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  • Writer's pictureMary Brooking

Getting to the other side of an injury

This is one of the worst times of year to face an injury. It's especially tough when you can't get out and make the most of the daylight and warmth that surrounds us at the moment, particularly when you also see others perhaps ramping up their volume & heading off to races.


But every athlete gets injured at some point, if not repeatedly. It's a normal, not unusual, part of being active that there will be setbacks to deal with so building that expectation and the framework to deal with it is important.


It also makes it even more impressive when you see someone else reach their goal (even as yours may have been deferred) because they will probably have navigated a rollercoaster of ups and downs on their way. Having this recognition from the outset that this will be part of your and others' journies is often helpful.


There are lots of strategies to prevent getting injured, and repetitive injuries always demand a thorough investigation of underlying causes, but the focus of this blog is how to react when it does (almost inevitably) happen to you at some point.



1) Positive mindset

It's hard to frame injuries and illnesses as a good thing and unrealistic to do so immediately. Give yourself the time to process & grieve for lost hopes (but please don't take it out on those around you!) but then start to look for what you can do. Does an injury give you time to focus on core/upper body exercises so frequently neglected by runners & cyclists. Or to get more sleep? Or to spend time cooking healthy meals and focussing on improving your nutrition? Or are you able to walk, or swim? Time off from activity can either give you more time to ruminate on the injury, or focus on what you can do and work on those. Working on developing this positive mindset pre-injury when all is well but small setbacks arise such as a work deadline meaning training has to take a back seat sets you up better for when an injury comes along. Practice dealing with things positively; adjust, be flexible, see the opportunity in the situation not just the downside. 2) Balance up identities If your identity is wholly connected to your activity: "I'm a runner" this can make injury much harder to deal with. While it's helpful identifying as being fit & active as it keeps good habits going in non-injury periods it's also important to recognise this isn't your complete identity and not training for a while doesn't change who you are. Think about what other identities you have (a parent, a friend, hobbies, a love of theatre or music etc) and embrace the opportunities an injury can give you to do other things,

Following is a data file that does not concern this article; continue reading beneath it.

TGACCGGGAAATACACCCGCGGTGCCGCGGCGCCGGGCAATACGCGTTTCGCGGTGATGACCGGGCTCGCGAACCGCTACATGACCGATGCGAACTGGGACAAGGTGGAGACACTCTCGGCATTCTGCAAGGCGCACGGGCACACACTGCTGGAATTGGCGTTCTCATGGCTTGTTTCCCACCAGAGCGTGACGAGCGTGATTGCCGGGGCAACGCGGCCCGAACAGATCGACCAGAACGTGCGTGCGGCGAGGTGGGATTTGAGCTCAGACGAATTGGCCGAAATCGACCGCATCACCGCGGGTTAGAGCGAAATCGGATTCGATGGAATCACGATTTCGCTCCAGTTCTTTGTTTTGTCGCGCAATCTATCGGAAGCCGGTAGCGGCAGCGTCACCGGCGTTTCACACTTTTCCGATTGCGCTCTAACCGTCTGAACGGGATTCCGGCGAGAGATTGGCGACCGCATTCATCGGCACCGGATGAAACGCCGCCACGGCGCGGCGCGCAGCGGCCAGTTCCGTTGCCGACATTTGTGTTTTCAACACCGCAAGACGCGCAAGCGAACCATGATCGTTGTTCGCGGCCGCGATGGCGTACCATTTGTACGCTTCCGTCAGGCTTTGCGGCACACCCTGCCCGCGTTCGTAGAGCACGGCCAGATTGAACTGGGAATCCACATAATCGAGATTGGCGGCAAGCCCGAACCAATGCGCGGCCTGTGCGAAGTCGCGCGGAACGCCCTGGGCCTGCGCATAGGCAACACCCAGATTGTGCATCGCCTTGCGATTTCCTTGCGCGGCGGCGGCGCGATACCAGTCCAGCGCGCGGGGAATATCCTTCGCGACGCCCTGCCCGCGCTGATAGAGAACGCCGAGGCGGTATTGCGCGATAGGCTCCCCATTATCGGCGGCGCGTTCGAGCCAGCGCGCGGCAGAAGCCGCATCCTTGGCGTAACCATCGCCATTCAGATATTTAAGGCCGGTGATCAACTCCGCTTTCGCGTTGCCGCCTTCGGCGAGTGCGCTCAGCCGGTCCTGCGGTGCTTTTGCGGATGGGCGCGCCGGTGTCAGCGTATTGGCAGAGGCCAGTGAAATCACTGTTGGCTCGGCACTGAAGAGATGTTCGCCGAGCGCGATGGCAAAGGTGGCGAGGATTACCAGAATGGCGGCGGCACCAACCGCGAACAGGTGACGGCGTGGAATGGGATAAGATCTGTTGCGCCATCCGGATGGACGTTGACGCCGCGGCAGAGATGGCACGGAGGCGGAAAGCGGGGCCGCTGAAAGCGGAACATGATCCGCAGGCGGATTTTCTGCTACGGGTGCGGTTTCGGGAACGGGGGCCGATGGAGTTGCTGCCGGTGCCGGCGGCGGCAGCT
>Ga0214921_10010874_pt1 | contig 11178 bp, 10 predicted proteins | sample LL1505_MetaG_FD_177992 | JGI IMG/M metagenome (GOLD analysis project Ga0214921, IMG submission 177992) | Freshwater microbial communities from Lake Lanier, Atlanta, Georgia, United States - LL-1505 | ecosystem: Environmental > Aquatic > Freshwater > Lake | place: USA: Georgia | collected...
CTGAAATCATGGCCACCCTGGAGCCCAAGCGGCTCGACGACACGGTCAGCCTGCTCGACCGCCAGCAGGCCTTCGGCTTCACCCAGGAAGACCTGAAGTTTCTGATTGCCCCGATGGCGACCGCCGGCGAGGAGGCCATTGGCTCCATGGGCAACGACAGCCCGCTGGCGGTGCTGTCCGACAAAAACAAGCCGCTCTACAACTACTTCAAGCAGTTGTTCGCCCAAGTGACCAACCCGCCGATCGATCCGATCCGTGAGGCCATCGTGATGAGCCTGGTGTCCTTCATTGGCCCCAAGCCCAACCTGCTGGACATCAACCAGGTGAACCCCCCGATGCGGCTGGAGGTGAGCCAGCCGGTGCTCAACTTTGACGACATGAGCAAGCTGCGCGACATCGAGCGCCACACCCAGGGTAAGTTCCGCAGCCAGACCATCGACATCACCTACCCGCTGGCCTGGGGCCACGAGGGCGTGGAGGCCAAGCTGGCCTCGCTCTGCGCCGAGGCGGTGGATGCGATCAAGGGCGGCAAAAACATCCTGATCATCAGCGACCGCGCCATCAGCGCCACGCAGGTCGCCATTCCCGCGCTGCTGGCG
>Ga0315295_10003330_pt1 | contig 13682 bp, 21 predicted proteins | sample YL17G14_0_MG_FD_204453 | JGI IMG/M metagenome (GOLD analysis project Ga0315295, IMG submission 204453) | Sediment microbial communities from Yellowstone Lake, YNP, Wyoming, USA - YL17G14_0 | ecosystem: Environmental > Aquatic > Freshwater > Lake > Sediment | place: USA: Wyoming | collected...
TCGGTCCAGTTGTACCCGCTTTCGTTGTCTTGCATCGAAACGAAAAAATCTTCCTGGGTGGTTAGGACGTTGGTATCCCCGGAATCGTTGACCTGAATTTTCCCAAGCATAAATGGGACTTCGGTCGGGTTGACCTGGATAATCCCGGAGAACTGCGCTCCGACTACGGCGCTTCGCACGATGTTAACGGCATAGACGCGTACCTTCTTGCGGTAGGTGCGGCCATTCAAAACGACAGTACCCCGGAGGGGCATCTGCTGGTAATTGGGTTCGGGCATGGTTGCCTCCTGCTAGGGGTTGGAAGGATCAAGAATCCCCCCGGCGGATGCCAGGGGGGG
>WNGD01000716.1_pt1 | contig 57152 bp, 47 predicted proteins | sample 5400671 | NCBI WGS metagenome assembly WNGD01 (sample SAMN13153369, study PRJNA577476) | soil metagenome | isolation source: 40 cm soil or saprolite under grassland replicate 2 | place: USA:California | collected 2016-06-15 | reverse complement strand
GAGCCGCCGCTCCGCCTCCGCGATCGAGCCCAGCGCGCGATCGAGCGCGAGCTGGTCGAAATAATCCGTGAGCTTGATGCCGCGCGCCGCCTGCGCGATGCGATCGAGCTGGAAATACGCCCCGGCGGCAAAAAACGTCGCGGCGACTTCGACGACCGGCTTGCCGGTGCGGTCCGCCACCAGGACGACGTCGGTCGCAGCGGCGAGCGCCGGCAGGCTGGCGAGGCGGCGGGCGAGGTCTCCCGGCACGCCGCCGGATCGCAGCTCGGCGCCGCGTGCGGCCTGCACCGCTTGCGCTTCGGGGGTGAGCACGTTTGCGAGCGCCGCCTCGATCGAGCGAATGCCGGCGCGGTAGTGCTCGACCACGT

3) Keep connected

Stay involved in your exercise community by coming along to sessions for the social part at the end or volunteering at events or get in touch with exercise buddies and suggest a walk, a swim or a coffee to keep in touch. Lean on a spouse or trusted friend for help with building a positive mindset. Building relationships when things are going well can really help when times get tougher. Maybe if you haven't seen someone around much recently take the time to get in touch - they may have an injury they are struggling with and you could help them cope.


4) Trust in the process